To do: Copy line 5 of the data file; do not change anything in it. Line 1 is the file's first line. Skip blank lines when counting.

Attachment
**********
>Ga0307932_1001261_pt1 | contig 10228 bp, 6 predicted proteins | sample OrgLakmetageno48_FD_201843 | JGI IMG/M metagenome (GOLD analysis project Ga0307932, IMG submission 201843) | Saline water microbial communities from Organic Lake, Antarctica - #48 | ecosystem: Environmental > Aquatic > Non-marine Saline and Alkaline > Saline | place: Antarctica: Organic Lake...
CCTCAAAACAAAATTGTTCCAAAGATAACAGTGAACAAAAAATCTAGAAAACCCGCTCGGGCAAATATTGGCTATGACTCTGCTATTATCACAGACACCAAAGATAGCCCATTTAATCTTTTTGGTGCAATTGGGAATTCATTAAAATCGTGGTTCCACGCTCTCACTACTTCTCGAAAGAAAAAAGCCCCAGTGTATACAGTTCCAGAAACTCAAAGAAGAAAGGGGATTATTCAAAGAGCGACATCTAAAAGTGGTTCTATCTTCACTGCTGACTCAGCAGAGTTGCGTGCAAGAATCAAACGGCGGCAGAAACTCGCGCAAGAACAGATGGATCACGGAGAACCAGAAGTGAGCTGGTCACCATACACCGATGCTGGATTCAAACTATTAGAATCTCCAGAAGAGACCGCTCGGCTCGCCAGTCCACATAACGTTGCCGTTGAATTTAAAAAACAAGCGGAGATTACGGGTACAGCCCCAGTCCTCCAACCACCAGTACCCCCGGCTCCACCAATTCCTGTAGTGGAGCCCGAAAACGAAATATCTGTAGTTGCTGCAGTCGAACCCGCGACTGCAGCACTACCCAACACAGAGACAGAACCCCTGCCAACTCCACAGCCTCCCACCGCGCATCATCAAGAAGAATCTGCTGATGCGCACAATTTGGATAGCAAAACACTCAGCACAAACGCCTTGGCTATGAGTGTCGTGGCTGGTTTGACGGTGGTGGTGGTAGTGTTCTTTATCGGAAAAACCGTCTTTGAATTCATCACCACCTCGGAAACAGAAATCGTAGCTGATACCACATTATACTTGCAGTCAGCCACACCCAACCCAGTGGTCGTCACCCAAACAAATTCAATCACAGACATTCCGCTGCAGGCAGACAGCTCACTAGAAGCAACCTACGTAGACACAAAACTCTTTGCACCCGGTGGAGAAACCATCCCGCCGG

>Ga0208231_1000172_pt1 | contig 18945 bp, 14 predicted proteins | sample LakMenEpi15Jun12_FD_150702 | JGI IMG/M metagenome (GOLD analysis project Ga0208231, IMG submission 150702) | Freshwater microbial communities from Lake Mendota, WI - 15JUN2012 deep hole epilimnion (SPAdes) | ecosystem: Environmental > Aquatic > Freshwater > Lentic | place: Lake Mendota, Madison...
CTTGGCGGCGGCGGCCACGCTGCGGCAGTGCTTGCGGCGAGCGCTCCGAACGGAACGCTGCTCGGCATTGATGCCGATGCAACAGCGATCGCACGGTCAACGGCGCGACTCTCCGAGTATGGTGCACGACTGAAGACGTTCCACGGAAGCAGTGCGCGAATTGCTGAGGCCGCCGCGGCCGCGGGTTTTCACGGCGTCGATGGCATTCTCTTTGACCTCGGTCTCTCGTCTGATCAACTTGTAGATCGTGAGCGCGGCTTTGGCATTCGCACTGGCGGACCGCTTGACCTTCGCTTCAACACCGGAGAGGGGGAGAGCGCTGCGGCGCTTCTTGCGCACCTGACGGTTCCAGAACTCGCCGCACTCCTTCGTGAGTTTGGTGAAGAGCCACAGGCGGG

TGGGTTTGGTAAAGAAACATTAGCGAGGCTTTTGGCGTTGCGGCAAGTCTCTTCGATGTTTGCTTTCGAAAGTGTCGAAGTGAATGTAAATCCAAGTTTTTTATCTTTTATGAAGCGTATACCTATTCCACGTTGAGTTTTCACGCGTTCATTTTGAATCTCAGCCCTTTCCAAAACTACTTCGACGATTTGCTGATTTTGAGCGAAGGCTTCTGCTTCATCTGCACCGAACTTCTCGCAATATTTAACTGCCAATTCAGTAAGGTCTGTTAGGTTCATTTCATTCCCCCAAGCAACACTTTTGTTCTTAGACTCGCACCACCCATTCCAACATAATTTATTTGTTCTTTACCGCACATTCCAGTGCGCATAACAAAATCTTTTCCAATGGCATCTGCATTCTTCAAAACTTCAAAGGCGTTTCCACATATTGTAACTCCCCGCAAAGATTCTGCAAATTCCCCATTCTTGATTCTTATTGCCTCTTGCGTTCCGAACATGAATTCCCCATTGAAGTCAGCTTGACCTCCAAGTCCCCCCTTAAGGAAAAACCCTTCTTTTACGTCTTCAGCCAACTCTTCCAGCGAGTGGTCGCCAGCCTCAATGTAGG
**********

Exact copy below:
TGGGTTTGGTAAAGAAACATTAGCGAGGCTTTTGGCGTTGCGGCAAGTCTCTTCGATGTTTGCTTTCGAAAGTGTCGAAGTGAATGTAAATCCAAGTTTTTTATCTTTTATGAAGCGTATACCTATTCCACGTTGAGTTTTCACGCGTTCATTTTGAATCTCAGCCCTTTCCAAAACTACTTCGACGATTTGCTGATTTTGAGCGAAGGCTTCTGCTTCATCTGCACCGAACTTCTCGCAATATTTAACTGCCAATTCAGTAAGGTCTGTTAGGTTCATTTCATTCCCCCAAGCAACACTTTTGTTCTTAGACTCGCACCACCCATTCCAACATAATTTATTTGTTCTTTACCGCACATTCCAGTGCGCATAACAAAATCTTTTCCAATGGCATCTGCATTCTTCAAAACTTCAAAGGCGTTTCCACATATTGTAACTCCCCGCAAAGATTCTGCAAATTCCCCATTCTTGATTCTTATTGCCTCTTGCGTTCCGAACATGAATTCCCCATTGAAGTCAGCTTGACCTCCAAGTCCCCCCTTAAGGAAAAACCCTTCTTTTACGTCTTCAGCCAACTCTTCCAGCGAGTGGTCGCCAGCCTCAATGTAGG